AF Mode – I always have this set to AF-C (Continuous AF) as this is what I recommend for any kind of action or anything that moves. I have, in actual fact disabled the AS-S function on my D500. You can do this in the custom setting menu under a10.
AF Area – I have this set to Group AF for the most part but I also use the D25, D72 and the single point. The rest of the options I have once again disabled. You can do this in the custom setting menu under a9.
AF On Button – As I focus with my shutter button, my AF-ON button is set to focus lock.
Focus Tracking With Lock On – As mentioned above, I do actually change this quite regularly, but my default starting point is as such: The first part “Blocked Shot AF Response” is set to 2. The idea here is that if something comes between you and your subject, the camera won’t jump focus to that obstacle. The other part of tracking settings is “Subject Motion”. This new setting is a way for you to let the camera know how erratic or steady your subject is. For the most part, I have this set to the middle.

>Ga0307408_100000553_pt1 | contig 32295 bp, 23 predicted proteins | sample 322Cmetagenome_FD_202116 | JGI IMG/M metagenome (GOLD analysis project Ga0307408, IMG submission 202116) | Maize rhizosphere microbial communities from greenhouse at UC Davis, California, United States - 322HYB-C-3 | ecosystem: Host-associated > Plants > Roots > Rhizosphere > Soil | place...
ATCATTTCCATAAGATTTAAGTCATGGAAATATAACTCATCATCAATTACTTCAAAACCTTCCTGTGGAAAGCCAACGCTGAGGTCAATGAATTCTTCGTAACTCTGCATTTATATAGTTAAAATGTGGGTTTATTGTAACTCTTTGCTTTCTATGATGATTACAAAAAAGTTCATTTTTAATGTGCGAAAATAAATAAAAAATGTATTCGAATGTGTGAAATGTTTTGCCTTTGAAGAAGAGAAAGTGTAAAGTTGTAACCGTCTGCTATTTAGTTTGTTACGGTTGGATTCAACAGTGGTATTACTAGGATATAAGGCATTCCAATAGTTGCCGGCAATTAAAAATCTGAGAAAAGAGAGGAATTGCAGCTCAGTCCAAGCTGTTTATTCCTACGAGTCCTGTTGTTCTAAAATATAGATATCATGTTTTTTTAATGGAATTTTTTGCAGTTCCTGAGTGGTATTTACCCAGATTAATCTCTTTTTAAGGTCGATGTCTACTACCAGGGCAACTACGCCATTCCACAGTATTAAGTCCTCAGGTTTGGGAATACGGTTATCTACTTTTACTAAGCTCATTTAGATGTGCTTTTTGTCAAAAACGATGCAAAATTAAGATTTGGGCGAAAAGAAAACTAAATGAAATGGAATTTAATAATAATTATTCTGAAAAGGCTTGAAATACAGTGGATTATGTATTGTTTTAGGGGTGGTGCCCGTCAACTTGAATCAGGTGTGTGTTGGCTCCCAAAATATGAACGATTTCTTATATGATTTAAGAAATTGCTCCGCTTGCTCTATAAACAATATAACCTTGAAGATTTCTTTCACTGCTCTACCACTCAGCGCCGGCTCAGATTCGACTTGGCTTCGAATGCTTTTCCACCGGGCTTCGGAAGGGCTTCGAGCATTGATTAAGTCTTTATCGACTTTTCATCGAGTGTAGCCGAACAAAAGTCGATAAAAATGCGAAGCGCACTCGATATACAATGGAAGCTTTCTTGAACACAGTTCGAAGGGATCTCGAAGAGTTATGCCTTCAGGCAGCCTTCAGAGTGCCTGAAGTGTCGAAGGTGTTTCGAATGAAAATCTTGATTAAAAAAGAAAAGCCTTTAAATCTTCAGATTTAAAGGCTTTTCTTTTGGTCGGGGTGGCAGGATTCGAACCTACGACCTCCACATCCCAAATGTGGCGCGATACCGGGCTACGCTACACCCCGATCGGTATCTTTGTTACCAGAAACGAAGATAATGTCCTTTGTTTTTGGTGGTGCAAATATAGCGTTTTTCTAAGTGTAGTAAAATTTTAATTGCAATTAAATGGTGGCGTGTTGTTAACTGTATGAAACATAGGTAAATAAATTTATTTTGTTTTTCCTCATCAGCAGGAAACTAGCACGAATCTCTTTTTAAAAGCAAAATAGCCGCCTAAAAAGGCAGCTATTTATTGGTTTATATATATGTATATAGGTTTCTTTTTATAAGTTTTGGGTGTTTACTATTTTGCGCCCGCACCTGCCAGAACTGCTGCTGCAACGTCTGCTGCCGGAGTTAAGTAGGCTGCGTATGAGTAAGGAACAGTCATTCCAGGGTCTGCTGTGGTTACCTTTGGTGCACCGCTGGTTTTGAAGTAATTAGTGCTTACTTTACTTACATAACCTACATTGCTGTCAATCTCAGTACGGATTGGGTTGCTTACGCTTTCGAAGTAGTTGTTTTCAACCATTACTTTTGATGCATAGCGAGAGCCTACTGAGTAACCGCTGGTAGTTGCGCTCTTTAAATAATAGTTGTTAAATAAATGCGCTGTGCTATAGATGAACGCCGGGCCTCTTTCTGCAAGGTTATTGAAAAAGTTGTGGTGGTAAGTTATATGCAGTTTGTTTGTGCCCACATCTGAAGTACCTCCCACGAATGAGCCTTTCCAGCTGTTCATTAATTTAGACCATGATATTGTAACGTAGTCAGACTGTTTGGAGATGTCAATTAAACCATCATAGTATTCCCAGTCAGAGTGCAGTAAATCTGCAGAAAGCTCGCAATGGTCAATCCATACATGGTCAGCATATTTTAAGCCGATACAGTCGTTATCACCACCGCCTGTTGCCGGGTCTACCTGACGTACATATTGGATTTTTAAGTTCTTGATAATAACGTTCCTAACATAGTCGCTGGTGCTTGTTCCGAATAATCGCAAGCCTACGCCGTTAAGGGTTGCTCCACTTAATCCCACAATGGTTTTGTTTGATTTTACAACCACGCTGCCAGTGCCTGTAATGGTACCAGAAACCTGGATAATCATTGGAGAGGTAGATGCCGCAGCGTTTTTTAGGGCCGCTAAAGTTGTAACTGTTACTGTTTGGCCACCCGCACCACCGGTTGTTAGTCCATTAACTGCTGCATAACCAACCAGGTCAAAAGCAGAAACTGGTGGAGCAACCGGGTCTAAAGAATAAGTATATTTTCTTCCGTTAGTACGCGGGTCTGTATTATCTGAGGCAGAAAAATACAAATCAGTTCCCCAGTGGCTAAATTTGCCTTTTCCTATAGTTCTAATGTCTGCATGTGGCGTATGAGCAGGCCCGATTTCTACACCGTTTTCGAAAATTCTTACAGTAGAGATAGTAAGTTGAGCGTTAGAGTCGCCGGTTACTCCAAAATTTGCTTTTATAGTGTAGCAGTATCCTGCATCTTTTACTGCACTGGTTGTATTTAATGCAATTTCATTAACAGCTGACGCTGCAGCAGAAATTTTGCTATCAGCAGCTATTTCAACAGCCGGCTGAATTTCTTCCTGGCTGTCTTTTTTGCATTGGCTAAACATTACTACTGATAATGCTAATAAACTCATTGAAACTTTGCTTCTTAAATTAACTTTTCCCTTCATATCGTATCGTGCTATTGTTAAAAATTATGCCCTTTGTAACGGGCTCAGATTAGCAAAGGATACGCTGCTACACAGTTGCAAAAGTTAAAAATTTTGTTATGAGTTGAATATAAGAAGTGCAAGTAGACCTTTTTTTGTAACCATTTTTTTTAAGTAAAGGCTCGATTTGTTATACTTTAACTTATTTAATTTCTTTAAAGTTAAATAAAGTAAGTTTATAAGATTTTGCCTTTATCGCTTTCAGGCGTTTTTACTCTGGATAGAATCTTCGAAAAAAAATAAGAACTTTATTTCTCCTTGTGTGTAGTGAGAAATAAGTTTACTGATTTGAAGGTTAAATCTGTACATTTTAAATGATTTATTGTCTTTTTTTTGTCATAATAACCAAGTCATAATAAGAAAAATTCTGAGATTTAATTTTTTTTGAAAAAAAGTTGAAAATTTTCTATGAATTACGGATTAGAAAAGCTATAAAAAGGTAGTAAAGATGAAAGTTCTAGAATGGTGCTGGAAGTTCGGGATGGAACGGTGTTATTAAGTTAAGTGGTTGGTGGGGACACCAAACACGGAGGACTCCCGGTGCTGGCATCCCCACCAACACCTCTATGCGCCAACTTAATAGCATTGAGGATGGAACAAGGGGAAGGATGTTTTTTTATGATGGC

Sub-Selector – This I have left as default which when pushed around moves the focus point and when pushed in/depressed resets the focus point back to the center.
Pv – This button I have set to Exposure lock. Something I use quite a bit especially for back-lit images.
Fn1 – While I’m shooting with flash, which I usually do, I sometimes want to quickly turn my flash off or temporarily disable it so it doesn’t fire, therefore I have set this button to do exactly that.
Fn2 – As I mentioned before, I change my Focus tracking with lock on quite regularly. Due to this fact, I have set this button as a shortcut for quickly changing this setting.
All of the above can be changed in the menu seen below.